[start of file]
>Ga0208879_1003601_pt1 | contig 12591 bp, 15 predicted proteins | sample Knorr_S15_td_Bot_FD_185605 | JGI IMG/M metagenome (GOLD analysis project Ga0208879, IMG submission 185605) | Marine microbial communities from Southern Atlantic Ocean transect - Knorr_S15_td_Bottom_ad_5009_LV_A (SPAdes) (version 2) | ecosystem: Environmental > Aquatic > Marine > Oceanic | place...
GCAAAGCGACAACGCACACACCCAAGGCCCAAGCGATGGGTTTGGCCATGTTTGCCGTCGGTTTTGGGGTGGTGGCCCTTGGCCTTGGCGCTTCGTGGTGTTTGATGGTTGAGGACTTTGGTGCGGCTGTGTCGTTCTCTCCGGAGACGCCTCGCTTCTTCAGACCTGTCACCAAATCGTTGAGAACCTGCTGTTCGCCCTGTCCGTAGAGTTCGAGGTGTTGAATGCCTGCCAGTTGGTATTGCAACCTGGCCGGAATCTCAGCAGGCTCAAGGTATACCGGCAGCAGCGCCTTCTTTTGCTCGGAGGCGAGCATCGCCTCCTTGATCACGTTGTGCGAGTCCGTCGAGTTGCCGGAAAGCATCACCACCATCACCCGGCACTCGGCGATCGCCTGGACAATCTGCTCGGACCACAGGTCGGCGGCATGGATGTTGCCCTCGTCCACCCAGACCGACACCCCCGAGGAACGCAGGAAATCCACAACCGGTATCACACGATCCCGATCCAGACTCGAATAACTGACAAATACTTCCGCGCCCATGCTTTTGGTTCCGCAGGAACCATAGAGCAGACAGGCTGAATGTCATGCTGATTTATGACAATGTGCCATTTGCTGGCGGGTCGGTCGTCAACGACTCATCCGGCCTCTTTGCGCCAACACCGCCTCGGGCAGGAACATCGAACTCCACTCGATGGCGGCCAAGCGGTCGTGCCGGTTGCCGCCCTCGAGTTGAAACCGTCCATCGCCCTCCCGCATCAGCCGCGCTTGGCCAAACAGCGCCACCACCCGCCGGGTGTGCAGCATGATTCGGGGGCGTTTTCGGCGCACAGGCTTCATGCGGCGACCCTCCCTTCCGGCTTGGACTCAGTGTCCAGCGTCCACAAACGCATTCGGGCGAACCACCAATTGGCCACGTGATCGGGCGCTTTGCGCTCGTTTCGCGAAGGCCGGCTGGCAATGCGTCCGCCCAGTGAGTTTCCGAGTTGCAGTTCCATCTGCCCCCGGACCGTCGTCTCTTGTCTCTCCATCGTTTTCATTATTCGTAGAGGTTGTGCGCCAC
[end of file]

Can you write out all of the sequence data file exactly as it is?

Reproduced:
>Ga0208879_1003601_pt1 | contig 12591 bp, 15 predicted proteins | sample Knorr_S15_td_Bot_FD_185605 | JGI IMG/M metagenome (GOLD analysis project Ga0208879, IMG submission 185605) | Marine microbial communities from Southern Atlantic Ocean transect - Knorr_S15_td_Bottom_ad_5009_LV_A (SPAdes) (version 2) | ecosystem: Environmental > Aquatic > Marine > Oceanic | place...
GCAAAGCGACAACGCACACACCCAAGGCCCAAGCGATGGGTTTGGCCATGTTTGCCGTCGGTTTTGGGGTGGTGGCCCTTGGCCTTGGCGCTTCGTGGTGTTTGATGGTTGAGGACTTTGGTGCGGCTGTGTCGTTCTCTCCGGAGACGCCTCGCTTCTTCAGACCTGTCACCAAATCGTTGAGAACCTGCTGTTCGCCCTGTCCGTAGAGTTCGAGGTGTTGAATGCCTGCCAGTTGGTATTGCAACCTGGCCGGAATCTCAGCAGGCTCAAGGTATACCGGCAGCAGCGCCTTCTTTTGCTCGGAGGCGAGCATCGCCTCCTTGATCACGTTGTGCGAGTCCGTCGAGTTGCCGGAAAGCATCACCACCATCACCCGGCACTCGGCGATCGCCTGGACAATCTGCTCGGACCACAGGTCGGCGGCATGGATGTTGCCCTCGTCCACCCAGACCGACACCCCCGAGGAACGCAGGAAATCCACAACCGGTATCACACGATCCCGATCCAGACTCGAATAACTGACAAATACTTCCGCGCCCATGCTTTTGGTTCCGCAGGAACCATAGAGCAGACAGGCTGAATGTCATGCTGATTTATGACAATGTGCCATTTGCTGGCGGGTCGGTCGTCAACGACTCATCCGGCCTCTTTGCGCCAACACCGCCTCGGGCAGGAACATCGAACTCCACTCGATGGCGGCCAAGCGGTCGTGCCGGTTGCCGCCCTCGAGTTGAAACCGTCCATCGCCCTCCCGCATCAGCCGCGCTTGGCCAAACAGCGCCACCACCCGCCGGGTGTGCAGCATGATTCGGGGGCGTTTTCGGCGCACAGGCTTCATGCGGCGACCCTCCCTTCCGGCTTGGACTCAGTGTCCAGCGTCCACAAACGCATTCGGGCGAACCACCAATTGGCCACGTGATCGGGCGCTTTGCGCTCGTTTCGCGAAGGCCGGCTGGCAATGCGTCCGCCCAGTGAGTTTCCGAGTTGCAGTTCCATCTGCCCCCGGACCGTCGTCTCTTGTCTCTCCATCGTTTTCATTATTCGTAGAGGTTGTGCGCCAC